The Seoul Station Overpass is going to close for traffic and transform to a public space until 2017. The project was inspired by New York’s High Line and it is mayor Park Won-Soon’s signature project. Seoul just ended an international design competition and they selected a winner.
This post gives you a preview of how the Seoul Station 7017 is going to look like. Secondly, this post is going to show that there are still some hurdles to take.
The overpass was built in 1970 and in recent years there have been safety concerns due to the age. Since 2009 heavy trucks aren’t allowed to use that road. In September 2014 Seoul then announced that they want to change the structure to a pedestrian-only bridge. Citizens could submit their ideas and a name-finding competition was hold as well. Two pedestrian events happened until now at the overpass (read here about the first event).The selection process was done through an international design competition. Seoul invited 7 architects (3 from Korea and 4 from other countries). The competition begun in January, submission of designs was in April and now in May a jury of 6 experts evaluated the concepts.
And the Winner is…
MVRDV, a dutch company, won with their design concept “The Seoul Arboretum”. It’s not their first project in Korea. Their homepage shows 6 projects besides the overpass. But this project is certainly going to be the most important. The design leader is Winy Maas. In an interview with The Korea Times he says that he project “will change the daily lives of many people in Seoul for the better”. The official page of MVRDV describes the project as follows:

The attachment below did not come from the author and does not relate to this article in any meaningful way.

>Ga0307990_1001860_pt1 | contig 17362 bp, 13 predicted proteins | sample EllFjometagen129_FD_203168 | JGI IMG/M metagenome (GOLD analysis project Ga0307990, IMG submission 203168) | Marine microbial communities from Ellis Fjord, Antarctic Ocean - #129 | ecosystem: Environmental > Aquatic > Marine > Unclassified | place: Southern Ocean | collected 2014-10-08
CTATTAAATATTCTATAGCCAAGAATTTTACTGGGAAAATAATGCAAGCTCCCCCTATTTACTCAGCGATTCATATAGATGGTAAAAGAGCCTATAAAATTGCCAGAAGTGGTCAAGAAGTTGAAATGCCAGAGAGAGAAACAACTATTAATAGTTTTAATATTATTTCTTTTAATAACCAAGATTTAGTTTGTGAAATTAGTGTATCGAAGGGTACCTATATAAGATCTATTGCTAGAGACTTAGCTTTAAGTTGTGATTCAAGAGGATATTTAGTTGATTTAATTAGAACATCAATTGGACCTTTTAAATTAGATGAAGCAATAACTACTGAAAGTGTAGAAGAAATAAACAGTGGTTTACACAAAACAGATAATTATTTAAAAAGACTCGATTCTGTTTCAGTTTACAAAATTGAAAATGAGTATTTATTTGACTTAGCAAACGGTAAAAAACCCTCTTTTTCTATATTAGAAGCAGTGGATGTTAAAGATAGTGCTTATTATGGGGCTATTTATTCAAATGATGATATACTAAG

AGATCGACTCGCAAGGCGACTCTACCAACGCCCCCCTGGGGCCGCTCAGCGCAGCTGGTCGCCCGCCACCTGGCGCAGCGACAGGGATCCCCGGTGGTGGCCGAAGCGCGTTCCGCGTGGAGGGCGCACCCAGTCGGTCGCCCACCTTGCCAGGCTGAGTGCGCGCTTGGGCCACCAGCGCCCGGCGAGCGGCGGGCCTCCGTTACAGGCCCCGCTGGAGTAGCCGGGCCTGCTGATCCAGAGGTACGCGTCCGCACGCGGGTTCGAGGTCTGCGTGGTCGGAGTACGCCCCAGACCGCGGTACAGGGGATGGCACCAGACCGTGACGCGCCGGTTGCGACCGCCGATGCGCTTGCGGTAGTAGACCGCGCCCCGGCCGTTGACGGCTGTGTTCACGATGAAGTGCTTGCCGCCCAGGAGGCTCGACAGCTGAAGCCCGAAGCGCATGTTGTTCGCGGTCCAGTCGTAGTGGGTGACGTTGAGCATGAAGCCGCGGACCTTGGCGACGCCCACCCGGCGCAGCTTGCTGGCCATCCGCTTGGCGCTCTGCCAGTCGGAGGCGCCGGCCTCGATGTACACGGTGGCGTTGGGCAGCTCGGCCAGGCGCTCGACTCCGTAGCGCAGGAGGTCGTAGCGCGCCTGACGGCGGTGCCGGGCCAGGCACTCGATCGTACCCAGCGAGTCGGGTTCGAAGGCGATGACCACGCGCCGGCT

In the future, the overpass will evolve with new plants and new activators so as to become an ‘urban nursery’, rearing trees for the surrounding districts. Additional structures of stairs, lifts and escalators as well as new ‘satellite’ gardens, can connect to the Skygarden, sprouting like branches from the existing structural piers. These extensions can inspire further additions to the area’s greenery and public spaces, and will connect the Skygarden to its surroundings both physically and visually through plant species related to each of the neighbourhoods. These neighbourhoods make the Skygarden easy to navigate due to their alphabetical order and consistent signage, as well as the clear differentiation between plant species in each cluster, and give a unique character to each space.
And that’s how it translates into space:
You can see more renderings and the other entries here.
Challenges to Face
Seoul is going to finalize the construction plan in the next couple of months and in October 2015 the overpass will close forever for traffic. The project is expected to be completed by 2017.
Still, Seoul has some tasks left. Most importantly, more public consultation has to be done. Banners in Namdaemun market show that a group is against the project. This group consists mainly of Namdaemun markt shop owners and motorbicycle couriers. They use the overpass a dozen times per day to connect shops in Namdaemun or the rest of Seoul with the manufacturers in the western part of Seoul Station. Here, it’s important that taking out a car road has to be accompanied with an improvement of transportation in that area. Namdaemun market and other surrounding areas need to keep their current level of accessibility. The Cheonggyecheon is a good example: While the freeway was removed, the whole public transport system of Seoul was reformed.
Seoul is considering to construct an alternative overpass to secure accessibility. But wait… Taking down an overpass and construct another one? There has to be a better solution. Couriers and delivery trucks could receive a dedicated lane on other roads or financial support to buy new vehicles.